No general correlation was found for the portion of antennal reactions that ended up with a landing and the number of tactile or chemical stimuli presented at stimulus combinations including quercetin (r = −.013; p = .965; Pearson). However, the number of stimuli combined in a stimulus combination seemingly predicts the frequency of responses of the bumblebees toward the stimulus combination. In only 4 experiments (17: Que Eug Pro; 22: Que Eug Gla; 26: Que Eug Glu Pro; 28: Que Eug Glu Pro Gla) did the bumblebees antennate more often at the test stimulus combination (containing quercetin) following an approach when compared to dandelion pollen; all these four stimulus combinations contained eugenol (Figure 4, Tables S2 and S7). In 6 (15: Que Eug Glu; 20: Que Eug; 24: Que Eug Glu Pro; 25: Que Eug Pro Gla; 27: Que Eug Gla; 28: Que Eug Glu Pro Gla) out of eight experiments, in which the stimulus combination (containing quercetin) contained eugenol, the portion of antennal reactions that ended up with a landing was larger for the stimulus combination than for the dandelion pollen (Figure 5, Tables S3 and S7). Moreover, these were the only stimulus combinations for which the portion of antennal reactions that ended up with a landing was larger for the stimulus combination than for the dandelion pollen (Figure 5, Table S7).
Our experimental results demonstrate that the common pollen pigment quercetin is necessary and sufficient to elicit a spontaneous full behavioral response in previously inexperienced bumblebees including approach, antennal reaction and landing, confirming that visual signals are highly important to trigger innate responses to pollen signals (Lunau, 1992, 2000). In some experiments the bumblebees responded equally or even better to the stimulus combination than to the natural dandelion pollen indicating attractive stimuli in the stimulus combination. Additional stimuli thus might facilitate pollen detection and increase the frequency of subsequent behavioral reactions such as antennal contact and landing, whereas the bumblebees did not respond to olfactory stimuli alone, emphasizing the efficacy of multimodal stimuli for pollen detection and recognition. These results indicate that multimodal signals are not only important for flower recognition (Junker & Parachnowitsch, 2015), but also for pollen recognition in naive bumblebees. The importance of interactions between floral traits of different sensory modalities for various flower visitors including bees have been emphasized by Junker and Parachnowitsch (2015) and Rüdenauer et al. (2015). For experienced bees, it has been demonstrated that pollen odor strongly affects the bees’ foraging behavior (Cook et al., 2005).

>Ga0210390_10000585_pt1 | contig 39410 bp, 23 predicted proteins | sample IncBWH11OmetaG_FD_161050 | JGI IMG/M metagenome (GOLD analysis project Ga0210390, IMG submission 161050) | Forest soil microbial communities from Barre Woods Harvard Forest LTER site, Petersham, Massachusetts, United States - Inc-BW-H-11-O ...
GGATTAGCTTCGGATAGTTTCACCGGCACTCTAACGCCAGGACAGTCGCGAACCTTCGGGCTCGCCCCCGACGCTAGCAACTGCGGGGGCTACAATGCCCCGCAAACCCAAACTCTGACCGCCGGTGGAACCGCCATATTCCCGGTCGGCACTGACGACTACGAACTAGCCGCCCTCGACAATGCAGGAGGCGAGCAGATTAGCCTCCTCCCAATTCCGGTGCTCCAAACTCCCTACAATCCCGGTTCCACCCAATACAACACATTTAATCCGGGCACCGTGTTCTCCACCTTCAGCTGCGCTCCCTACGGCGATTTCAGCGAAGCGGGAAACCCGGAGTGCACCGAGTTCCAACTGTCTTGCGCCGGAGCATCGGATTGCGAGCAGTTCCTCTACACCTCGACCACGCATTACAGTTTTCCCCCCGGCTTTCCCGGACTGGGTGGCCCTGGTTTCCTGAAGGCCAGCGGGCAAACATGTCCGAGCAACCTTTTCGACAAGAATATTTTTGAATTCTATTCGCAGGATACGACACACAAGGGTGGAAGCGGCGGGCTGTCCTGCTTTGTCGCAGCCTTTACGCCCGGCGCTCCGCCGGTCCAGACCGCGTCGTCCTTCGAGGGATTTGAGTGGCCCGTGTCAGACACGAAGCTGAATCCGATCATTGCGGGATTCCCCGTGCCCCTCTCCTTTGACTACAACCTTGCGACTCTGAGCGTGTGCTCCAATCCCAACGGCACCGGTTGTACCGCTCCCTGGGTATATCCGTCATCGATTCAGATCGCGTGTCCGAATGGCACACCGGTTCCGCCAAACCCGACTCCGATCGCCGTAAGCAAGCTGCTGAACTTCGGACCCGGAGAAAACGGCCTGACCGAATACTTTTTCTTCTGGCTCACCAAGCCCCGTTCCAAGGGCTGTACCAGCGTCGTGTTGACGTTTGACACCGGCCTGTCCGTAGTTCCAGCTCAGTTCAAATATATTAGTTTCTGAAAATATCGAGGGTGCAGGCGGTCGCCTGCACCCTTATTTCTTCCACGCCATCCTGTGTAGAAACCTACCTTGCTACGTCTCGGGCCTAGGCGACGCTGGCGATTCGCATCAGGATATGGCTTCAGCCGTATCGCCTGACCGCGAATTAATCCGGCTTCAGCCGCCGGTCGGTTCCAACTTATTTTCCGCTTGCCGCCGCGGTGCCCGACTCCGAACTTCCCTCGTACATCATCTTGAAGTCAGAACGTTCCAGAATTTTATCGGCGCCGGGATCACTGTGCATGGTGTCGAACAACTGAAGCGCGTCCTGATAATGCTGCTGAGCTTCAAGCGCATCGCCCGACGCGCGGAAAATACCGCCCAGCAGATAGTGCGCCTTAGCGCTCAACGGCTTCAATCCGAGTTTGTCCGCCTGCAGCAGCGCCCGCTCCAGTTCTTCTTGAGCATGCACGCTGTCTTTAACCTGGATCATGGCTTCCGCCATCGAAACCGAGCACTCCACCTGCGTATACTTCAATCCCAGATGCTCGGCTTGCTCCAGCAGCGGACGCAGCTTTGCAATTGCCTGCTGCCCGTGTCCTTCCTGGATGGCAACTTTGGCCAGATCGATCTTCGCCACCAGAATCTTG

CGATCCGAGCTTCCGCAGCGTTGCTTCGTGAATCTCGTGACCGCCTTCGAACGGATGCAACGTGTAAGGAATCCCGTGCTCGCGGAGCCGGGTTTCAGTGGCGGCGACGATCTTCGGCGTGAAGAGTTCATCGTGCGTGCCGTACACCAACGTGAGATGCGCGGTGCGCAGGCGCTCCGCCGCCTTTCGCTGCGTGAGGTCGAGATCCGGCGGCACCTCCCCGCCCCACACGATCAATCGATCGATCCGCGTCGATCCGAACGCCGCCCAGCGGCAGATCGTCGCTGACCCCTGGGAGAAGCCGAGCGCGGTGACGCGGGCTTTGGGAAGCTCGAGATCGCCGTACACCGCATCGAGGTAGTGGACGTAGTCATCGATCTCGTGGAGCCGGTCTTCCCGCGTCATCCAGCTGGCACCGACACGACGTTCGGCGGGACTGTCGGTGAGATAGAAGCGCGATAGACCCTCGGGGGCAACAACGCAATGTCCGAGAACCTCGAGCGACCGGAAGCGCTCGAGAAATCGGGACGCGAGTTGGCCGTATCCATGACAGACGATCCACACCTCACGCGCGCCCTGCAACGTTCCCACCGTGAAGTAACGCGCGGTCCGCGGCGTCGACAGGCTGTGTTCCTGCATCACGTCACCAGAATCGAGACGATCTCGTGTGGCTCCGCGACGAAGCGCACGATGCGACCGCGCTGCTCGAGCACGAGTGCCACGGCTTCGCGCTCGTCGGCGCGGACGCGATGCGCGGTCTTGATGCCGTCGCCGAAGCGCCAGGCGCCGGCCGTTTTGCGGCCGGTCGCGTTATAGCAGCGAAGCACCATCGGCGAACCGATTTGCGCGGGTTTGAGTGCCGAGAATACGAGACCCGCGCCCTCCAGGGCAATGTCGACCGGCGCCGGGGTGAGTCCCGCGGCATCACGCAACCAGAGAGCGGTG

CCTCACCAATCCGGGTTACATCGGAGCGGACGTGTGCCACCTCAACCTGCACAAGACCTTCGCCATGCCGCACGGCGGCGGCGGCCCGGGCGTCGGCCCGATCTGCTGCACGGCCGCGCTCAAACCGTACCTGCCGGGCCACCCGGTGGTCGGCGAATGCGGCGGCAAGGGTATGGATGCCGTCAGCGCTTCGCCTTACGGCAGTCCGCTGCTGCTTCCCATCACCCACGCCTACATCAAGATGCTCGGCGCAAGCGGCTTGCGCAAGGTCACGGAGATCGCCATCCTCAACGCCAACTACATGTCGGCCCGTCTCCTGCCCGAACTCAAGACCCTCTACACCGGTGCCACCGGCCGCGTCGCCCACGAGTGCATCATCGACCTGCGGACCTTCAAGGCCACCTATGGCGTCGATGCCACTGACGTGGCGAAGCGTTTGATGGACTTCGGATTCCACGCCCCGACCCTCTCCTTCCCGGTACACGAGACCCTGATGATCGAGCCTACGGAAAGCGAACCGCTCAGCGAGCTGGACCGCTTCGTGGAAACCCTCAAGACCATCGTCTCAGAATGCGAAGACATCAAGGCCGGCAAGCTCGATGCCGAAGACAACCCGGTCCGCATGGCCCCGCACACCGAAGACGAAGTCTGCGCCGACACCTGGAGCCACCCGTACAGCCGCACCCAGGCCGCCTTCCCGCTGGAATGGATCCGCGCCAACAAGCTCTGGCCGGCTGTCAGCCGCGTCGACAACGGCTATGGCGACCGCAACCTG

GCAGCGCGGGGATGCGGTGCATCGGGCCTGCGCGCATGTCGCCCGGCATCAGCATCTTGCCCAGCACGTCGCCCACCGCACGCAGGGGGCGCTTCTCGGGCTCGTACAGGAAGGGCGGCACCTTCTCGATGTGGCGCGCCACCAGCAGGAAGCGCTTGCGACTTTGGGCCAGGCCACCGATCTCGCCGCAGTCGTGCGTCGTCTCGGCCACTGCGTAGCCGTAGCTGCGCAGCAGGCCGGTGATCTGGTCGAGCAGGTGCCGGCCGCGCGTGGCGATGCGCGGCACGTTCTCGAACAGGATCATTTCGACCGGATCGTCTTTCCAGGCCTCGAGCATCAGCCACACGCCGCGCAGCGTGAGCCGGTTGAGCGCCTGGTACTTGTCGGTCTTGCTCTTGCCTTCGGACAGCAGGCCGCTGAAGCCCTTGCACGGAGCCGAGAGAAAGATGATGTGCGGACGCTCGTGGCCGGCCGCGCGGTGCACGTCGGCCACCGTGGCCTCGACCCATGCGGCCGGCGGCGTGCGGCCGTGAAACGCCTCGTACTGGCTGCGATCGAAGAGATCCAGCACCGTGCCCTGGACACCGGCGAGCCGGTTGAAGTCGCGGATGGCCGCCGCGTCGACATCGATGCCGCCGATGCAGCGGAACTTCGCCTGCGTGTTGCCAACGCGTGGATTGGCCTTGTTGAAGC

The results of this study strengthen the view that multimodal stimuli are responsible for triggering full behavioral responses to pollen in bumblebees, which is particularly evident in behavioral reactions following the visually guided approach. For the decision to land on a flower, the visual stimulus alone is sufficient, but additional stimuli of other modalities increase the frequency of landings. Of note, a higher concentration of the pigment quercetin also resulted in an increase in approaches suggesting that the salience of the visual stimulus (compare to Katzenberger et al., 2013) in the normal stimulus combinations was suboptimal; however, the difference in the frequency of approaches toward the normal and the tenfold concentration of quercetin was not significant. UV‐absorbing yellow is by the far the most common pollen color in plants and caused by flavonoid pigments known for antifungal and antibacterial properties and shielding against the mutagenic UV light (Lunau, 1995, 2000; Osche, 1979; Pacini & Hesse, 2005). However, preference tests with bumblebees suggest that the UV‐absorbing yellow color hue is not the decisive color parameter triggering the bumblebees’ antennal response (Lunau, Wacht, & Chittka, 1996; Rohde, Papiorek, & Lunau, 2013). There is, however, evidence that visual pollen cues play a dominant role in pollen detection by bees. Bumblebees visiting natural flowers exhibit the antennal reaction not only at stamens, but also at stamen‐mimicking floral guides (Lunau, 1991, 1992). Stamen‐ and pollen‐mimicking floral guides are a very common feature of bee‐pollinated flowers and mostly display a UV‐absorbing yellow color (Lunau, 2000, 2006) that is contrasting against the rest of the flower (Lunau, 1992). Conspicuous pollen‐ and stamen‐mimicking floral guides are more likely to attract bees for antennal contact if combined with less attractive, that is, not UV‐absorbing and yellow, real pollen and stamens (Lunau, 2006).